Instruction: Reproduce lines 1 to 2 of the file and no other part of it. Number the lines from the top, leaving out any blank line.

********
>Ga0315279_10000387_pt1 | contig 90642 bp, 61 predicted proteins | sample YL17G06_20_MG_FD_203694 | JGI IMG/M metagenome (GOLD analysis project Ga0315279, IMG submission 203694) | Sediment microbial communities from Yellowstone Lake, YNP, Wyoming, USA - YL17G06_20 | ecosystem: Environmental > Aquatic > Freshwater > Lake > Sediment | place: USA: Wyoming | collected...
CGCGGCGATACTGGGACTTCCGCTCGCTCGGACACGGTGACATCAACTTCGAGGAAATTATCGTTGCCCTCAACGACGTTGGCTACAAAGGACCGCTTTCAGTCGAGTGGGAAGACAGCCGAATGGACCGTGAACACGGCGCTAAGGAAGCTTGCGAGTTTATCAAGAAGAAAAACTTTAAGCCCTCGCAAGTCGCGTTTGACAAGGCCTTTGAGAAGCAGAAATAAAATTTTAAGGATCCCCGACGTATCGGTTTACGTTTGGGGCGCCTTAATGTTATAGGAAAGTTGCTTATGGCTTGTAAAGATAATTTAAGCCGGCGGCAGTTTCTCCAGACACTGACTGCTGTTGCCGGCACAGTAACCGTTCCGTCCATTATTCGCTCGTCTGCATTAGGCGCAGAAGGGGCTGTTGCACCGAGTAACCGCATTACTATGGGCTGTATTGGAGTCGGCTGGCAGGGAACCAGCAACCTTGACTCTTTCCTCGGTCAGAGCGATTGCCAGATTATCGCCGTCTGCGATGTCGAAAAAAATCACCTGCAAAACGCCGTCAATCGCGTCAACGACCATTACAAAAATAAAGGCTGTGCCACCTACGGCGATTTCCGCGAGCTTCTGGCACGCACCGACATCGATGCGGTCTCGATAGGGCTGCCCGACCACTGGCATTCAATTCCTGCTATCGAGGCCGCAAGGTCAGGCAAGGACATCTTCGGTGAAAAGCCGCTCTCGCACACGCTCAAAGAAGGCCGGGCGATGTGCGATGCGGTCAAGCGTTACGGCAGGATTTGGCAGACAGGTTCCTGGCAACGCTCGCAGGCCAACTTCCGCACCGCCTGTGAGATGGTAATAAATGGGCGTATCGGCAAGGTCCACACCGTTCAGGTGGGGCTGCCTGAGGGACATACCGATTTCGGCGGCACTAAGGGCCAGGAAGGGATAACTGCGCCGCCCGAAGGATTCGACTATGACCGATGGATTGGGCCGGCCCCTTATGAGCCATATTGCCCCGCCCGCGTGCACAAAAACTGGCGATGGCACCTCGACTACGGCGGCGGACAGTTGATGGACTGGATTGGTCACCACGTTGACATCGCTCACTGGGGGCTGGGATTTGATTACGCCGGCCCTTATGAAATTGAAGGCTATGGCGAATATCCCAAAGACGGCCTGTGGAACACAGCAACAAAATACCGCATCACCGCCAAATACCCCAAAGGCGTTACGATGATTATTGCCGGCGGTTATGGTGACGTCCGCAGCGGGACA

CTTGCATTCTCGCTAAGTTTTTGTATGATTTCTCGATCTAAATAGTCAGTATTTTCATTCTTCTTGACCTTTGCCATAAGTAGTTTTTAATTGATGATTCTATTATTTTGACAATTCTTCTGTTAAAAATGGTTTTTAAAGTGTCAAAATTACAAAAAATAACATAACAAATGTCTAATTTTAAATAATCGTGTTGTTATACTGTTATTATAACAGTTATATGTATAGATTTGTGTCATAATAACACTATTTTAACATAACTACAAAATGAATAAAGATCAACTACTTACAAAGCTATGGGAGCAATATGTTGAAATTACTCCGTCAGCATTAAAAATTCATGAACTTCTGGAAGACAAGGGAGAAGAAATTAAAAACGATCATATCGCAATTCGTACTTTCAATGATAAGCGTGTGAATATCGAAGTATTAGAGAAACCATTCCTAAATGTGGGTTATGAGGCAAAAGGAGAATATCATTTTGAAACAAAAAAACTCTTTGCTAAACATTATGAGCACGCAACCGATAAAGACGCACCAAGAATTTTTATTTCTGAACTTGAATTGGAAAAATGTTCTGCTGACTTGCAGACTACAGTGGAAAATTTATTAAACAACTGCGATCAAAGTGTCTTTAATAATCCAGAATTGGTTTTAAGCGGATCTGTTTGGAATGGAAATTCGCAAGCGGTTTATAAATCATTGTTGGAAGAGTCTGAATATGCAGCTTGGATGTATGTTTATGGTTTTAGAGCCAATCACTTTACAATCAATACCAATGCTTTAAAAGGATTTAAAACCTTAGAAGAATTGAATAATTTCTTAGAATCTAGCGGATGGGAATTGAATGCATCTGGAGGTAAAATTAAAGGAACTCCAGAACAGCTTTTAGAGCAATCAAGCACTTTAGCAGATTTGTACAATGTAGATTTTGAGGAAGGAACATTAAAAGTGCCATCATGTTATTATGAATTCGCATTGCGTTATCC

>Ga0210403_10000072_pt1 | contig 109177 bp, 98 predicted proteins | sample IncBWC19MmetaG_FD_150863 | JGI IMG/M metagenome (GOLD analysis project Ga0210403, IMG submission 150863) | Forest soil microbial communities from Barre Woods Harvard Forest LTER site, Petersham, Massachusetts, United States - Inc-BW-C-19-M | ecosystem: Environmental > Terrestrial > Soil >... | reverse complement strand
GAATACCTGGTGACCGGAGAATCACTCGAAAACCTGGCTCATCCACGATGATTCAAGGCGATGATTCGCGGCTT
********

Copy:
>Ga0315279_10000387_pt1 | contig 90642 bp, 61 predicted proteins | sample YL17G06_20_MG_FD_203694 | JGI IMG/M metagenome (GOLD analysis project Ga0315279, IMG submission 203694) | Sediment microbial communities from Yellowstone Lake, YNP, Wyoming, USA - YL17G06_20 | ecosystem: Environmental > Aquatic > Freshwater > Lake > Sediment | place: USA: Wyoming | collected...
CGCGGCGATACTGGGACTTCCGCTCGCTCGGACACGGTGACATCAACTTCGAGGAAATTATCGTTGCCCTCAACGACGTTGGCTACAAAGGACCGCTTTCAGTCGAGTGGGAAGACAGCCGAATGGACCGTGAACACGGCGCTAAGGAAGCTTGCGAGTTTATCAAGAAGAAAAACTTTAAGCCCTCGCAAGTCGCGTTTGACAAGGCCTTTGAGAAGCAGAAATAAAATTTTAAGGATCCCCGACGTATCGGTTTACGTTTGGGGCGCCTTAATGTTATAGGAAAGTTGCTTATGGCTTGTAAAGATAATTTAAGCCGGCGGCAGTTTCTCCAGACACTGACTGCTGTTGCCGGCACAGTAACCGTTCCGTCCATTATTCGCTCGTCTGCATTAGGCGCAGAAGGGGCTGTTGCACCGAGTAACCGCATTACTATGGGCTGTATTGGAGTCGGCTGGCAGGGAACCAGCAACCTTGACTCTTTCCTCGGTCAGAGCGATTGCCAGATTATCGCCGTCTGCGATGTCGAAAAAAATCACCTGCAAAACGCCGTCAATCGCGTCAACGACCATTACAAAAATAAAGGCTGTGCCACCTACGGCGATTTCCGCGAGCTTCTGGCACGCACCGACATCGATGCGGTCTCGATAGGGCTGCCCGACCACTGGCATTCAATTCCTGCTATCGAGGCCGCAAGGTCAGGCAAGGACATCTTCGGTGAAAAGCCGCTCTCGCACACGCTCAAAGAAGGCCGGGCGATGTGCGATGCGGTCAAGCGTTACGGCAGGATTTGGCAGACAGGTTCCTGGCAACGCTCGCAGGCCAACTTCCGCACCGCCTGTGAGATGGTAATAAATGGGCGTATCGGCAAGGTCCACACCGTTCAGGTGGGGCTGCCTGAGGGACATACCGATTTCGGCGGCACTAAGGGCCAGGAAGGGATAACTGCGCCGCCCGAAGGATTCGACTATGACCGATGGATTGGGCCGGCCCCTTATGAGCCATATTGCCCCGCCCGCGTGCACAAAAACTGGCGATGGCACCTCGACTACGGCGGCGGACAGTTGATGGACTGGATTGGTCACCACGTTGACATCGCTCACTGGGGGCTGGGATTTGATTACGCCGGCCCTTATGAAATTGAAGGCTATGGCGAATATCCCAAAGACGGCCTGTGGAACACAGCAACAAAATACCGCATCACCGCCAAATACCCCAAAGGCGTTACGATGATTATTGCCGGCGGTTATGGTGACGTCCGCAGCGGGACA